Yes, you should have your fireplace cleaned even if you don’t use it often

If you live in Sarasota and have a fireplace, chances are you don’t use it that much. My house, built in 1955, for example, has an old-fashioned masonry fireplace that operates a maximum of five or six times a year. But even if you don’t start a fire very often, experts say it’s still a good idea to have your fireplace and chimney inspected and cleaned regularly, and there’s no better time than fall. , before winter.

Why is cleaning important? To find out, I asked Jeff Curry from Curry’s Chimney Sweeping Inc in Bradenton.

A former firefighter, Curry started his chimney sweeping business 27 years ago in his spare time, and when he retired from the fire department in 2004 he took to chimney cleaning full time. He is a Chimney Safety Institute of America certified chimney sweep, a chimney sweep school graduate, attends annual industry conventions, and participates in online forums where chimney sweeps from across the country share tips and seek advice. .

Here is what he had to say.

What’s the worst that can happen if you don’t clean your fireplace?

When soot, or carbon, and creosote, a wood preservative, build up too heavily inside your chimney, it can ignite.

“When you have a roaring fire,” says Curry, “you can have cracks in the chimney, and you can have a fire in the attic and you can set the house and the roof on fire.”

Even if your home survives a roaring fire, you could lose your entire hearth and chimney. Replacing a masonry chimney will cost you around $ 15,000, while a new prefabricated metal chimney will cost around $ 3,000.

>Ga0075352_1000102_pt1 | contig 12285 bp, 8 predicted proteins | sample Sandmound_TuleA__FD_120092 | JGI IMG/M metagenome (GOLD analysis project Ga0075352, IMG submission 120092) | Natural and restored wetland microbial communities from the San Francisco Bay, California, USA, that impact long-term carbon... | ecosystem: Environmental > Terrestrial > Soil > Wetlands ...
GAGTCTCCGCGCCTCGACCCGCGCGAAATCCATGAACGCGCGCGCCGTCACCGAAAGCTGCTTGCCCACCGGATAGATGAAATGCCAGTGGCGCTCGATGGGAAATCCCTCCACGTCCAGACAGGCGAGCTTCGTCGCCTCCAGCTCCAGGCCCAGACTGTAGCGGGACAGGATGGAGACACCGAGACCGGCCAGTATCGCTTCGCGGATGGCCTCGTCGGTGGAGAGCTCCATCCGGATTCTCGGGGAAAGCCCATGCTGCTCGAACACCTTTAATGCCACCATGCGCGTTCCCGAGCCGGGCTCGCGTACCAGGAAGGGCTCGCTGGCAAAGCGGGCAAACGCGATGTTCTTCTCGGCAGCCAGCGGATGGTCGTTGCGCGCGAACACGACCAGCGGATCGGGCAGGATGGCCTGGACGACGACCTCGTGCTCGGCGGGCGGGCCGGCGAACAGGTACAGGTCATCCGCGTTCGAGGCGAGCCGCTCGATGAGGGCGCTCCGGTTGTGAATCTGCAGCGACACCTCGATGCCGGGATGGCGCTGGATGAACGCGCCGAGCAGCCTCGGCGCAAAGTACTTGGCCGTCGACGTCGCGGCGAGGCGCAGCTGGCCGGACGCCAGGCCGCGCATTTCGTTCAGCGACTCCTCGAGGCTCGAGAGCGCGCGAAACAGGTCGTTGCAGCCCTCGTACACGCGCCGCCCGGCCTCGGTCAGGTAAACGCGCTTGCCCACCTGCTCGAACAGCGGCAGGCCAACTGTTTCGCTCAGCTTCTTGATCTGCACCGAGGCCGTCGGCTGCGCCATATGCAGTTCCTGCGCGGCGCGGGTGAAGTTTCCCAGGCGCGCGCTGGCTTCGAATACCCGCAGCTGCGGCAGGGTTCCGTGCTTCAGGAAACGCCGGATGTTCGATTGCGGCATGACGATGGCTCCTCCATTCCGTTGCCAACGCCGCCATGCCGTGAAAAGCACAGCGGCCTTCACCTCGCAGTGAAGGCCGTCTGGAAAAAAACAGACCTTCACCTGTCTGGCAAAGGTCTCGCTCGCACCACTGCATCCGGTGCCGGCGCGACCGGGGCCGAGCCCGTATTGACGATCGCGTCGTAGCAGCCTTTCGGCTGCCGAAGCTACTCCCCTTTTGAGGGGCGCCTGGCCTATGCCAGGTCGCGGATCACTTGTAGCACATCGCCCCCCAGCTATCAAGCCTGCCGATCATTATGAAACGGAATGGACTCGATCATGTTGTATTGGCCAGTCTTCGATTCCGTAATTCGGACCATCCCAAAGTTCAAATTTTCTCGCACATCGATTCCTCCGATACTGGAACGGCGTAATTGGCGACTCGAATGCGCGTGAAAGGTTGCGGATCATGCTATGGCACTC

So how often should you have your chimney inspected?

“The National Fire Protection Association recommends that an annual inspection be necessary, but I have people here who only light a fire once a year,” says Curry. “It’s good to have reviewed it periodically.”

Besides cleaning the chimney, what does a chimney sweep look for during an inspection?

Curry says problems can develop that you might not even notice. Birds can nest in chimneys and leave debris, rain can deteriorate parts, and metal parts can start to rust. Also, soot from fireplaces that burn natural gas or propane can be very fine and less obvious to the naked eye, but still needs to be removed.

While inspecting a chimney, Curry examines it from both the roof and the interior of the house.

If you are using wood, which type should you use?

“You want to burn a hardwood like oak or hickory,” says Curry. “Stay away from the pine tree, which will create a lot of creosote buildup, because there is so much resin in the pine tree.”

Curry also recommends burning two to three logs at a time. The hotter the fire, the faster the hot air and smoke will rise up your chimney and out of the house. However, says Curry, “if you’re burning the pre-made logs or the paper logs, you only want to burn one at a time.”

Want to know more about the maintenance of fireplaces and chimneys? Curry recommends visiting the websites of the Chimney Safety Institute of America and the National Chimney Sweep Guild. To contact Curry, call (941) 755-0002 or (941) 486-1480 or visit his company website.

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